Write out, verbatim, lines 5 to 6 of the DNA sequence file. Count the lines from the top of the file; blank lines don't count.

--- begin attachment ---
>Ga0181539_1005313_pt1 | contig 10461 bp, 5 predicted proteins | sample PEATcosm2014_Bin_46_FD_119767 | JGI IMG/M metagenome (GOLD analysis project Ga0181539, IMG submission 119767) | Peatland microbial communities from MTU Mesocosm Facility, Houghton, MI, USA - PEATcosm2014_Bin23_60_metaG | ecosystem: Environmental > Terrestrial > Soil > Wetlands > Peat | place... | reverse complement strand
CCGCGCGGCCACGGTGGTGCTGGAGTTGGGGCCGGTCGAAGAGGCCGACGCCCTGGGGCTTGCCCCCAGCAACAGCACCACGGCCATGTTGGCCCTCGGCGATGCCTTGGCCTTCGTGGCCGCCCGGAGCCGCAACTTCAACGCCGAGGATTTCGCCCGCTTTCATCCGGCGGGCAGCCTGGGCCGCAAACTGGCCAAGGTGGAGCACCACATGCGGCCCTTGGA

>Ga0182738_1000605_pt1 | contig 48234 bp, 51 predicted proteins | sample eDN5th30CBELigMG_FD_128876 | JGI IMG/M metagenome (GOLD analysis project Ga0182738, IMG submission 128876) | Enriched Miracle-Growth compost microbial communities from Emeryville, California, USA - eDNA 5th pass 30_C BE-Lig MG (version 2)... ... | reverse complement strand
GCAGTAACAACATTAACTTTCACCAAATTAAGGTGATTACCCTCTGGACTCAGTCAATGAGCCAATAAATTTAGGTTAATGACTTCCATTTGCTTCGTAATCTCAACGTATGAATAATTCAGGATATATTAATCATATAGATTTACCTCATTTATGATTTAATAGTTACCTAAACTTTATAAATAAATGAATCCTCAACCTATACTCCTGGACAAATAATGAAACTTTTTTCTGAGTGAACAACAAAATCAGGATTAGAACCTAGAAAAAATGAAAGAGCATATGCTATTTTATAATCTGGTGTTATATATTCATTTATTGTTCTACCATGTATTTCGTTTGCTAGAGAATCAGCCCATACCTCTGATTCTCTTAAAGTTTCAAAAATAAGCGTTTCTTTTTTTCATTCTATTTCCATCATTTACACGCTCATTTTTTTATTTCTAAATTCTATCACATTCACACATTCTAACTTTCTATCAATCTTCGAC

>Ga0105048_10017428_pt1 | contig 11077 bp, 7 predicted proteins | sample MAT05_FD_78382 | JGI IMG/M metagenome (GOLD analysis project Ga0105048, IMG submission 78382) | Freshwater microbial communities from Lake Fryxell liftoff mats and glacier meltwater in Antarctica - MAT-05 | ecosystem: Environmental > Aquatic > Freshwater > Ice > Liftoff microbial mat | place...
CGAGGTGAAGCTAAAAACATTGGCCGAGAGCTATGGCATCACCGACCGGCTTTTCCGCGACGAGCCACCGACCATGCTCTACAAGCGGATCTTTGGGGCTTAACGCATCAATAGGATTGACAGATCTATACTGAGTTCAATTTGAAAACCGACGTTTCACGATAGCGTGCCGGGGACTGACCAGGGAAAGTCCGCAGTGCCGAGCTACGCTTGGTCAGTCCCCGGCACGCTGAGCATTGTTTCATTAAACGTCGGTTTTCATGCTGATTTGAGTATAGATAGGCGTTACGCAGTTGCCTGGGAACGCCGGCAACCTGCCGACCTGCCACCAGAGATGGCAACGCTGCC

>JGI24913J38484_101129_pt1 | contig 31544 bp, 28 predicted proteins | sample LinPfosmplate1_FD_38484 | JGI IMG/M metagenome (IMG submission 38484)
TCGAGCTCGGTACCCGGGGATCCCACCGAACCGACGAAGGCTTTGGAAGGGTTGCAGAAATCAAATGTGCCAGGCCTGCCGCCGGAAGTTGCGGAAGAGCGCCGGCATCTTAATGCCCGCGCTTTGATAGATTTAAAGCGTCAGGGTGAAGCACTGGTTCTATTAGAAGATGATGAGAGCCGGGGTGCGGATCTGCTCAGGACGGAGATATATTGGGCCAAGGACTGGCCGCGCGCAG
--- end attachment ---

>Ga0105048_10017428_pt1 | contig 11077 bp, 7 predicted proteins | sample MAT05_FD_78382 | JGI IMG/M metagenome (GOLD analysis project Ga0105048, IMG submission 78382) | Freshwater microbial communities from Lake Fryxell liftoff mats and glacier meltwater in Antarctica - MAT-05 | ecosystem: Environmental > Aquatic > Freshwater > Ice > Liftoff microbial mat | place...
CGAGGTGAAGCTAAAAACATTGGCCGAGAGCTATGGCATCACCGACCGGCTTTTCCGCGACGAGCCACCGACCATGCTCTACAAGCGGATCTTTGGGGCTTAACGCATCAATAGGATTGACAGATCTATACTGAGTTCAATTTGAAAACCGACGTTTCACGATAGCGTGCCGGGGACTGACCAGGGAAAGTCCGCAGTGCCGAGCTACGCTTGGTCAGTCCCCGGCACGCTGAGCATTGTTTCATTAAACGTCGGTTTTCATGCTGATTTGAGTATAGATAGGCGTTACGCAGTTGCCTGGGAACGCCGGCAACCTGCCGACCTGCCACCAGAGATGGCAACGCTGCC